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When it comes to personal financial planning, buying life insurance is a common task. Some individuals want to assure their family is financially covered when they die, while others use life insurance as an investment plan for their children’s college expenses. There is no shortage of life insurance companies available to consumers, and many of them promise the lowest rates and biggest returns.
But, buying insurance based on price alone is risky. This is especially true when you want to invest in a long-term life insurance policy. Financially stable life insurance companies are more likely to still be in existence when it is time for your family to claim the death benefit from a policy, 20 or even 50 years from now.
In addition to the death benefit, permanent life insurance policies, such as whole life, promise a return on your premium in the way of cash value. The cash value increases as you pay additional premiums and interest accumulates. As the policyholder, you can withdraw this cash value or borrow from it to pay for expenses like tuition fees or a new car.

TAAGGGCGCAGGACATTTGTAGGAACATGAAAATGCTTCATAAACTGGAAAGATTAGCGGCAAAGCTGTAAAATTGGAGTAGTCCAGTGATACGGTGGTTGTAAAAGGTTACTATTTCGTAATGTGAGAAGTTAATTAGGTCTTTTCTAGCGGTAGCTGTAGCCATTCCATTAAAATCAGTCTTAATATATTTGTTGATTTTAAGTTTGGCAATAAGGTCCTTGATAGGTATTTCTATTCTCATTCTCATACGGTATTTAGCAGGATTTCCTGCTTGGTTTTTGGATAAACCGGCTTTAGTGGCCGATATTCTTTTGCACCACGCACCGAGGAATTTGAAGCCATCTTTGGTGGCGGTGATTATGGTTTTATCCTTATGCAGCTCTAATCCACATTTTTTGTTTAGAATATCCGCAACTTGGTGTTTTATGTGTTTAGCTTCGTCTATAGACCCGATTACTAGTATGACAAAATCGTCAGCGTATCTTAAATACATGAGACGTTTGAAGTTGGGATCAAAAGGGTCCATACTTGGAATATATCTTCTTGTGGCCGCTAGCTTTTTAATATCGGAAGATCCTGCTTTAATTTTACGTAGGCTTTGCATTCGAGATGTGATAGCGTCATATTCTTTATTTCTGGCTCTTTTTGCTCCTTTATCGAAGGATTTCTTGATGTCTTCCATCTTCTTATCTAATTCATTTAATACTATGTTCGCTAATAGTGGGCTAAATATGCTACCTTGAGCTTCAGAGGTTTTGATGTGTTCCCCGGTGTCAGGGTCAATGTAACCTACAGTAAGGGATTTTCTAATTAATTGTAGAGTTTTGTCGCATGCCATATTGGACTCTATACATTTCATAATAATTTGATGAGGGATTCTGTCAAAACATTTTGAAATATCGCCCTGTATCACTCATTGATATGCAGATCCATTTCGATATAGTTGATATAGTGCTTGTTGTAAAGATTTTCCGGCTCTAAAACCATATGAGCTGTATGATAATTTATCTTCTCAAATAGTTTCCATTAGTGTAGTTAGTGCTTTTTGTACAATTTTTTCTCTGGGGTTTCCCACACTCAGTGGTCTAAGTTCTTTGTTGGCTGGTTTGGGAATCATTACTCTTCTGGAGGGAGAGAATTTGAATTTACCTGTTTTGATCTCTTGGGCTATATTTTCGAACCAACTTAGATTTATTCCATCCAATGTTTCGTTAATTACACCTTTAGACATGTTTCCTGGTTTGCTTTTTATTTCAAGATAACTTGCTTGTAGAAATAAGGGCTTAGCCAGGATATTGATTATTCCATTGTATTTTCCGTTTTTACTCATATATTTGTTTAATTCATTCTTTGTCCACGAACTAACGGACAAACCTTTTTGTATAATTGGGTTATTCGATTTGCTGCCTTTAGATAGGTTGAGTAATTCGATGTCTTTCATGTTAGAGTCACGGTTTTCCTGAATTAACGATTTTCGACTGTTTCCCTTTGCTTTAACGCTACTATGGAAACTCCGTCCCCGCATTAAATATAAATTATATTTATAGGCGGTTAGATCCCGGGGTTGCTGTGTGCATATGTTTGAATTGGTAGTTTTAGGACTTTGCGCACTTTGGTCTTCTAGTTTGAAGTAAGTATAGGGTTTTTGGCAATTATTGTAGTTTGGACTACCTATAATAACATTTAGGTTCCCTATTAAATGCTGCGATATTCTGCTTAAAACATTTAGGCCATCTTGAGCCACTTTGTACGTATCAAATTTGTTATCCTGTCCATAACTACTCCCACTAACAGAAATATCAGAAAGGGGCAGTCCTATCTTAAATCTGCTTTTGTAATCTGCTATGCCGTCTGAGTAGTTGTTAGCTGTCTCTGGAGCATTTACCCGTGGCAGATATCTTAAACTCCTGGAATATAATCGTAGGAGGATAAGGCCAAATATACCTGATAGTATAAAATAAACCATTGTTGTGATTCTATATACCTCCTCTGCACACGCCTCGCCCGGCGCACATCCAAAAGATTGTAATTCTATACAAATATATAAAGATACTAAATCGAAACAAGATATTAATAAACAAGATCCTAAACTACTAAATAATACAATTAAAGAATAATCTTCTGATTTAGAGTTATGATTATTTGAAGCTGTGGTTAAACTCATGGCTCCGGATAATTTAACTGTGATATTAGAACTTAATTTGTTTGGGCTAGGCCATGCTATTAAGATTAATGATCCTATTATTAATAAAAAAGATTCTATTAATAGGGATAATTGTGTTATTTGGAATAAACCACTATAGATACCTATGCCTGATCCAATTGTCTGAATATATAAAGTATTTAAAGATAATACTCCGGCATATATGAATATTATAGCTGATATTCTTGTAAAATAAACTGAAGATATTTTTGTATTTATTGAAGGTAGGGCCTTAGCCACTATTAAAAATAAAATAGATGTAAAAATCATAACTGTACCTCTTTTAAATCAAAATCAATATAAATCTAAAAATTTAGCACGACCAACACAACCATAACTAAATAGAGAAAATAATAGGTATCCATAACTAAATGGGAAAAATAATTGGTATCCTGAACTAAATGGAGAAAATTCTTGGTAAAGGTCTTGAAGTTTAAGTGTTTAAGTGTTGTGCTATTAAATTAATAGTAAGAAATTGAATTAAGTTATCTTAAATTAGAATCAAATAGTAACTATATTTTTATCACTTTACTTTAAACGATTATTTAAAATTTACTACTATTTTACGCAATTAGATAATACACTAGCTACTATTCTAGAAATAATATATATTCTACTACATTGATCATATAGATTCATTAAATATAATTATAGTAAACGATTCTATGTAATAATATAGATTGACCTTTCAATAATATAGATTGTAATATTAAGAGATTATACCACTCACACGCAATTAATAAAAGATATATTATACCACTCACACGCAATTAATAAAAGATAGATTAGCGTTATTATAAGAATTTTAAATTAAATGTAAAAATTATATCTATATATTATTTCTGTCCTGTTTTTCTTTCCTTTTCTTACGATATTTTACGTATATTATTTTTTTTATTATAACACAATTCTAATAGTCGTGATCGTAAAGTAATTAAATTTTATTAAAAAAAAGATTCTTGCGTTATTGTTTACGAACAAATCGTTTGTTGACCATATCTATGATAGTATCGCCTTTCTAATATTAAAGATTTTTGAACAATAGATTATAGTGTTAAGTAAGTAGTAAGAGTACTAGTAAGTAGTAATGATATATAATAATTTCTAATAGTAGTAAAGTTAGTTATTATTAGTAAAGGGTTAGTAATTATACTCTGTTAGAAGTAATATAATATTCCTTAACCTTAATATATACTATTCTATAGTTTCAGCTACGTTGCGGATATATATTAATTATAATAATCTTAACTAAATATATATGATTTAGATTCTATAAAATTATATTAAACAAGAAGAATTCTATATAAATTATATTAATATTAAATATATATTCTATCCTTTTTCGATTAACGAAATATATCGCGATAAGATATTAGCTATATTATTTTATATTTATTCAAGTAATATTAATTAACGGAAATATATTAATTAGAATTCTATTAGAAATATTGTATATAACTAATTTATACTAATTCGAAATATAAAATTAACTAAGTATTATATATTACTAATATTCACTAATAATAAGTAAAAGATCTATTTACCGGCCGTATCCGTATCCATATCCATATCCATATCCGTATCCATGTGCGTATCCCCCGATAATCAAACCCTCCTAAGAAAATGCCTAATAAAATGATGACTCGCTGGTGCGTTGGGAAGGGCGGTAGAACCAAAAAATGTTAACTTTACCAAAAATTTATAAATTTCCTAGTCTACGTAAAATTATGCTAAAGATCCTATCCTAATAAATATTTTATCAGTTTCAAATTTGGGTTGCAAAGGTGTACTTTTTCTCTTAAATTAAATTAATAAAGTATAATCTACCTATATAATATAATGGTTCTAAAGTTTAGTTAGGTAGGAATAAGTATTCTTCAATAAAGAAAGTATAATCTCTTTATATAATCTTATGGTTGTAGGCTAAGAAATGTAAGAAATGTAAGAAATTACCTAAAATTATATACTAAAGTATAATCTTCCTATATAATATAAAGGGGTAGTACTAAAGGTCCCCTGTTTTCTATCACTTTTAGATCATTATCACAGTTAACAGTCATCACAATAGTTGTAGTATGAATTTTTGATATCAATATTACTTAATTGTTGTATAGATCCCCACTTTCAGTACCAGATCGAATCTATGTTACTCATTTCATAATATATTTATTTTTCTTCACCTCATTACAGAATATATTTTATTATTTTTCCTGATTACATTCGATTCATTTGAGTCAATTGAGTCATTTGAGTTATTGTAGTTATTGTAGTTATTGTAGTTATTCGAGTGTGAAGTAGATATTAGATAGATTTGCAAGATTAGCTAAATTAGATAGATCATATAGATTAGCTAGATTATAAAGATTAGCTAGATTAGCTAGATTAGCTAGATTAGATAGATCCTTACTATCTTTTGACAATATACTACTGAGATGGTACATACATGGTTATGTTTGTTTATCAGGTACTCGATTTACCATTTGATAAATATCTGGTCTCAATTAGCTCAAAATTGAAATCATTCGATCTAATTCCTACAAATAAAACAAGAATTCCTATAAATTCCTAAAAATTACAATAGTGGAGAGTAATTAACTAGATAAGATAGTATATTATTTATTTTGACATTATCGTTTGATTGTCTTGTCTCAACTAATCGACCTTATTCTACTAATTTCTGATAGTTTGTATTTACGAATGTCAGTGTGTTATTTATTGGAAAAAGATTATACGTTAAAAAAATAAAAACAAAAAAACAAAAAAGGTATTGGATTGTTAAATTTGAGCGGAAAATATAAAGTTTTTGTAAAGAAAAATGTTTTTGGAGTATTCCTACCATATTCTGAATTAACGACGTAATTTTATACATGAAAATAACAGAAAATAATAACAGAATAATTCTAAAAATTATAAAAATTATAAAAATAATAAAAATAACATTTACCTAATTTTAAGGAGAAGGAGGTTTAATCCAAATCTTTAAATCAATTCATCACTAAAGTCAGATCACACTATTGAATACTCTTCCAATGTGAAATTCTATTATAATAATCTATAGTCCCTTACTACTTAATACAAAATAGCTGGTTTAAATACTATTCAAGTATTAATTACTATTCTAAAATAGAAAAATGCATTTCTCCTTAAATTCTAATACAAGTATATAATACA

Yet not every insurance company is sufficiently stable to make sure your loved ones won’t be left with less than you’d planned after you go. Here are three risks you need to consider before you select a life insurance company.
Handling unexpected expenses
Life insurance companies invest a large portion of premiums they receive from policyholders in order to increase their profits. These investments are in the form of stocks and bonds in the public market, as well as other assets that can be more difficult to sell quickly. Putting too much in illiquid investments, such as infrastructure, runs the risk that the company will be unable to meet short-term financial requirements. Known as liquidity risk, this can threaten the company’s ability to process, say, a large number of policy surrenders or death benefit claims. If they can’t, they risk litigation costs, a damaged reputation and, ultimately, a decline in clients.